We have often featured those voices through interviews or special guest blogs. Since some of our followers could be new to our blog or have only joined us this year, we thought it would be a great opportunity to share some of those past links with you as our way of introducing you to merely a handful of the wonderful people out there who do their part to raise awareness about EB every day – some are patients, others  family members, and still others, authors or advocates, but all of them have something to say. And we are appreciative that they take the time to do something about it.

So we introduce you to some past featured EB Story conversations. Thanks for reading!

EB Awareness Week

*The information provided in this blog is not medical advice and is not intended to, and does not, replace the advice provided by your healthcare professional. Always seek advice from your licensed healthcare professional in regards to your healthcare needs.

EB Awareness Week is nearly here, an annual, international campaign to educate others about epidermolysis bullosa as well as garner support for EB families. Each one of us has the ability to make a difference and be a part of this collective effort. EB Awareness Week runs from October 25 through October 31. How will you be involved?

Here are some suggestions:

•    Support events far and wide in any manner possible.
Visit sites like DebRA of America, the EB Research Partnership, EBMRF and others for information about local and national events taking place during EB Awareness Week. Spread the word via social media platforms so that others who are located in those areas can take part and find ways to show your own support whether near or far, either through fundraising or promotional means.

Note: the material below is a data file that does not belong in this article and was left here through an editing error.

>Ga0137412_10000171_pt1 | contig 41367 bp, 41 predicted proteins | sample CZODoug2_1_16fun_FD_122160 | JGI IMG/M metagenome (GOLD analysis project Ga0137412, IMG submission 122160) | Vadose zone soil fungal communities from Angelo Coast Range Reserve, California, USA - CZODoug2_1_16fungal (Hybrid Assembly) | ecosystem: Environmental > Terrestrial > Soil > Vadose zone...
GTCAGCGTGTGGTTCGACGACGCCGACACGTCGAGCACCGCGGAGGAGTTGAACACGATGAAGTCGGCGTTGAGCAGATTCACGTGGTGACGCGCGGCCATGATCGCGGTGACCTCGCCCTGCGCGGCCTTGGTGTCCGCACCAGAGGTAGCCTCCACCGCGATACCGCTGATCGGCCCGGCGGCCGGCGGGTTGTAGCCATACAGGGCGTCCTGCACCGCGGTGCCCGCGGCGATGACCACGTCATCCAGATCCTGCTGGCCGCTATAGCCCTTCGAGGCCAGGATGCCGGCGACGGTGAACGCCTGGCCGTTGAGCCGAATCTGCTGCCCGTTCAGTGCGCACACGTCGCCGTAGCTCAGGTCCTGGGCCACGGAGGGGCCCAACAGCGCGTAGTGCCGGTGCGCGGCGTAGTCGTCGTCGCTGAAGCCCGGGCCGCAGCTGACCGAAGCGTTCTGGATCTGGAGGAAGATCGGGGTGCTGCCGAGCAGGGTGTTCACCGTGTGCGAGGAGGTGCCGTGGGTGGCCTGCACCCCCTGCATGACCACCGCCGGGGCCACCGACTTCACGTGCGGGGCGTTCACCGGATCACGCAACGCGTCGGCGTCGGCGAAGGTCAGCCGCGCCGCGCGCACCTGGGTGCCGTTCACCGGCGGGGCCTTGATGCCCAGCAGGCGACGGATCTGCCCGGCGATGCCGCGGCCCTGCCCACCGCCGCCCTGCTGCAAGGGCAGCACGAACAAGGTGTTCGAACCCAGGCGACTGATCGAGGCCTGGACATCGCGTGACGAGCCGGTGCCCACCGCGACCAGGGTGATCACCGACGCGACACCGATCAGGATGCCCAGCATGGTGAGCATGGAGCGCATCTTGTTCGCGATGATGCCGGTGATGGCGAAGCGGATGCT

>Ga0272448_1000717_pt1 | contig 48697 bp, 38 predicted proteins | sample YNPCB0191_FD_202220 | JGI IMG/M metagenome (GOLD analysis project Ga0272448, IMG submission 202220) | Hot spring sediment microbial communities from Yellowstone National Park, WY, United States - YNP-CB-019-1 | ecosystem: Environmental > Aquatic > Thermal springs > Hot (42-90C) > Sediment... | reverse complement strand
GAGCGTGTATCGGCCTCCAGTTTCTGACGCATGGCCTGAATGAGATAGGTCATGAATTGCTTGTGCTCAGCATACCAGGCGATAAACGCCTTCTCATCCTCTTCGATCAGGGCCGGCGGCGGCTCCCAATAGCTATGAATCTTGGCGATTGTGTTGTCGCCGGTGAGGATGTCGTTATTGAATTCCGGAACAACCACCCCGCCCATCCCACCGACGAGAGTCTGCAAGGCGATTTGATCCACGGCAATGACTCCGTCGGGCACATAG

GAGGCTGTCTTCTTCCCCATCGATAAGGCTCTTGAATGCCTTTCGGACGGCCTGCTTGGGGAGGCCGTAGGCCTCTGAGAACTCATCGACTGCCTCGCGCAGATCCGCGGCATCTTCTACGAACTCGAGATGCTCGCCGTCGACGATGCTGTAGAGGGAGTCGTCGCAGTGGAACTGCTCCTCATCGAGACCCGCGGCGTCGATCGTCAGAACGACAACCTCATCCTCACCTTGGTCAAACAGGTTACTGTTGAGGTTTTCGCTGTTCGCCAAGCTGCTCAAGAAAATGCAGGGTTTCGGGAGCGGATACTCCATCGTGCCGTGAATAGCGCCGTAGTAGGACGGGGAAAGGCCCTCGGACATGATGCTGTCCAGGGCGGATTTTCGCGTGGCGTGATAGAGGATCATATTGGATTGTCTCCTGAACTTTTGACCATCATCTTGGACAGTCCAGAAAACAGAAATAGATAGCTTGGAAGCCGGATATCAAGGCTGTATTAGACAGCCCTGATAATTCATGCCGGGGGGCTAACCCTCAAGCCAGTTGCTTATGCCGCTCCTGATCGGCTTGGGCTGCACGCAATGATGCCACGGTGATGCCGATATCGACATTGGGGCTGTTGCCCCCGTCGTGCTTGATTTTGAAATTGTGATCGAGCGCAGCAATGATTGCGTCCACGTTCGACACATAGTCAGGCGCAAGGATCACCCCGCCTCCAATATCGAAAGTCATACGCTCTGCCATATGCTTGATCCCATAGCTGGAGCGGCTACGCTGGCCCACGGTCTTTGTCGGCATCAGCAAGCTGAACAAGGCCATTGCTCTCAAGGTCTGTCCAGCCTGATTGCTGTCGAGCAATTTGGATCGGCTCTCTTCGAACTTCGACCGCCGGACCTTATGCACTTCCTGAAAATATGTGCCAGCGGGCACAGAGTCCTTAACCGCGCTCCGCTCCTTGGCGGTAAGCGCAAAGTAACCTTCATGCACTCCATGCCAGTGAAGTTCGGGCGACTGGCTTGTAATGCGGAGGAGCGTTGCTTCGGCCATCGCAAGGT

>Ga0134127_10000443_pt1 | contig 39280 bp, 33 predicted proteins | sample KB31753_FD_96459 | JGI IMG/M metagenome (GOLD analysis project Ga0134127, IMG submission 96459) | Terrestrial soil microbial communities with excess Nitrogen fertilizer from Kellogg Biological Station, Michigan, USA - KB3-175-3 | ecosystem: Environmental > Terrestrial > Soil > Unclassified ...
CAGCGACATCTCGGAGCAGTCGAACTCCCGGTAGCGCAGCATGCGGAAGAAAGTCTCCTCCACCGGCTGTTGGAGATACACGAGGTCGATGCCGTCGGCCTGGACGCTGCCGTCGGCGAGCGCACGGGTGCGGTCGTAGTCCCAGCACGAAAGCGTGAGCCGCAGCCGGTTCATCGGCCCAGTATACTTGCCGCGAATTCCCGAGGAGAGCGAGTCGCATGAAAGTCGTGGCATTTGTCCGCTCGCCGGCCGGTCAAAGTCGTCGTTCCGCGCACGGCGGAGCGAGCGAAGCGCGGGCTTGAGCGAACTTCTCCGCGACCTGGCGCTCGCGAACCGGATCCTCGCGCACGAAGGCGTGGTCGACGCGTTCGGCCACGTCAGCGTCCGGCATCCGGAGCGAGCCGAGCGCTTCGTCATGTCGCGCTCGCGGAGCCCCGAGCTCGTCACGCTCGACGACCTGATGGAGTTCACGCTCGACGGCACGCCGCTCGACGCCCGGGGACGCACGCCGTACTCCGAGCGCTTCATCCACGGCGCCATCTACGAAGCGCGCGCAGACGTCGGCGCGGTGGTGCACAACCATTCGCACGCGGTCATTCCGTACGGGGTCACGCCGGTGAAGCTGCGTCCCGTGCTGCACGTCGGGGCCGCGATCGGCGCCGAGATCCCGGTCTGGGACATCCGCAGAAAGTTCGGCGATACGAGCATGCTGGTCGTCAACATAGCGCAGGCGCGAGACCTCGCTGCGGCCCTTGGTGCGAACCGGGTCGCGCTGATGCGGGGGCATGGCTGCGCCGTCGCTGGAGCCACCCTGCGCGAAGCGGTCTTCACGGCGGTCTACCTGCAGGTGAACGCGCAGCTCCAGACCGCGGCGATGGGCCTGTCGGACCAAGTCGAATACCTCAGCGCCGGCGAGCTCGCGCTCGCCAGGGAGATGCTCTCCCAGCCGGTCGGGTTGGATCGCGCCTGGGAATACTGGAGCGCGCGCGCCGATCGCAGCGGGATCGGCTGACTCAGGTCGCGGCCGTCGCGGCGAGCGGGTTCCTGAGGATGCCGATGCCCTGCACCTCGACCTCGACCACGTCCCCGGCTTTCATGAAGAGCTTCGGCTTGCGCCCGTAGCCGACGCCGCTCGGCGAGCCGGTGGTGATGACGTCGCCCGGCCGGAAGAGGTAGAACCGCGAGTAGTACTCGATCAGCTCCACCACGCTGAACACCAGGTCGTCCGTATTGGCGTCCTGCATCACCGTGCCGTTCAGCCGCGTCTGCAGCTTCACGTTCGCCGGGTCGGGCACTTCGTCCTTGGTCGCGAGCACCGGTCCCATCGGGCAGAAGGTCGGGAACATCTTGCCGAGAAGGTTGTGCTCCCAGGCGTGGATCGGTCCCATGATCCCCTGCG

•    Coordinate your own virtual or in-person EB Awareness event.
It’s not too late to kick off a fundraising or awareness campaign online or host a small event at work or in your neighborhood. Check with your HR representative about holding an informal fundraiser at the office or find out what is required to set up an information table outside your community center or local library.

•    Spread Your Own EB Message to Raise Awareness.
Do you blog? If so, why not include a special entry during EB Awareness Week? Or better yet, maybe blog something different about EB that people may not be aware of or post on a social media platform a different EB-related link each day. We appreciate you including EB Resource for one of them, if you do!

•    Extend a Hand Wherever It Is Needed Most.
If you personally know an EB family, take this time to reach out to them this week and offer to pitch in with some errands to alleviate stress. Or better yet, ask the parents what you and your family could do to best support them. Sometimes people are afraid to ask for help but when an offer is extended, it may be just what is needed.

•    ‘Pass It On’ During Our Upcoming Tweet-a-Thon.
Every year we take 24 hours to devote entirely to tweeting about EB hourly. We ask those who follow the EB Resource Twitter page to RT as many if not all of our tweets designed to introduce EB to those unfamiliar with the skin disorder and demonstrate ways they can get involved to learn more or be a part of the movement to find a cure and better treatments for EB. We simply ask those who RT to include our designated hashtag #RT4EB. So look for that Tweet-a-Thon to begin 9 a.m. Tuesday, Oct. 28 and run through 8 a.m. Wednesday, Oct. 29.